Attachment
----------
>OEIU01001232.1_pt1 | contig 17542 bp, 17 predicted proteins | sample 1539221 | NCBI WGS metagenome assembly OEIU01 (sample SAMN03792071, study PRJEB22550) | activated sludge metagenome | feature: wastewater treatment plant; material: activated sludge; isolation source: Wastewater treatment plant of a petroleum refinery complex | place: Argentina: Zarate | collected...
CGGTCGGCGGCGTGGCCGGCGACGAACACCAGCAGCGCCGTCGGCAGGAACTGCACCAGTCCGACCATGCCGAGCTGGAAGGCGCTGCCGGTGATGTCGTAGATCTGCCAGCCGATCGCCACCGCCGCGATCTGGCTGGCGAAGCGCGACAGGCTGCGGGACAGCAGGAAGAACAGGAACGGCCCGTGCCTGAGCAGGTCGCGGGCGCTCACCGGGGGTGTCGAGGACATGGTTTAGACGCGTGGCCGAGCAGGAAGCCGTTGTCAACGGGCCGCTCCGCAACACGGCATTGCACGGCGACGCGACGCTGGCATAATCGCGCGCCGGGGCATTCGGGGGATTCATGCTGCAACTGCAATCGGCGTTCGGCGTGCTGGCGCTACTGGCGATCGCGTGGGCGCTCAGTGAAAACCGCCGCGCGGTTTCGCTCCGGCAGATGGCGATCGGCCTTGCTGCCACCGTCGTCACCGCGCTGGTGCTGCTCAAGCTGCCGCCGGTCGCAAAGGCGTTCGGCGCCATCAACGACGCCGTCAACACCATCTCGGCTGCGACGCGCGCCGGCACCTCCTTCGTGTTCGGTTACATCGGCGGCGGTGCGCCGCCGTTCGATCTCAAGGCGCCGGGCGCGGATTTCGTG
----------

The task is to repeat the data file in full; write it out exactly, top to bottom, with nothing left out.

>OEIU01001232.1_pt1 | contig 17542 bp, 17 predicted proteins | sample 1539221 | NCBI WGS metagenome assembly OEIU01 (sample SAMN03792071, study PRJEB22550) | activated sludge metagenome | feature: wastewater treatment plant; material: activated sludge; isolation source: Wastewater treatment plant of a petroleum refinery complex | place: Argentina: Zarate | collected...
CGGTCGGCGGCGTGGCCGGCGACGAACACCAGCAGCGCCGTCGGCAGGAACTGCACCAGTCCGACCATGCCGAGCTGGAAGGCGCTGCCGGTGATGTCGTAGATCTGCCAGCCGATCGCCACCGCCGCGATCTGGCTGGCGAAGCGCGACAGGCTGCGGGACAGCAGGAAGAACAGGAACGGCCCGTGCCTGAGCAGGTCGCGGGCGCTCACCGGGGGTGTCGAGGACATGGTTTAGACGCGTGGCCGAGCAGGAAGCCGTTGTCAACGGGCCGCTCCGCAACACGGCATTGCACGGCGACGCGACGCTGGCATAATCGCGCGCCGGGGCATTCGGGGGATTCATGCTGCAACTGCAATCGGCGTTCGGCGTGCTGGCGCTACTGGCGATCGCGTGGGCGCTCAGTGAAAACCGCCGCGCGGTTTCGCTCCGGCAGATGGCGATCGGCCTTGCTGCCACCGTCGTCACCGCGCTGGTGCTGCTCAAGCTGCCGCCGGTCGCAAAGGCGTTCGGCGCCATCAACGACGCCGTCAACACCATCTCGGCTGCGACGCGCGCCGGCACCTCCTTCGTGTTCGGTTACATCGGCGGCGGTGCGCCGCCGTTCGATCTCAAGGCGCCGGGCGCGGATTTCGTG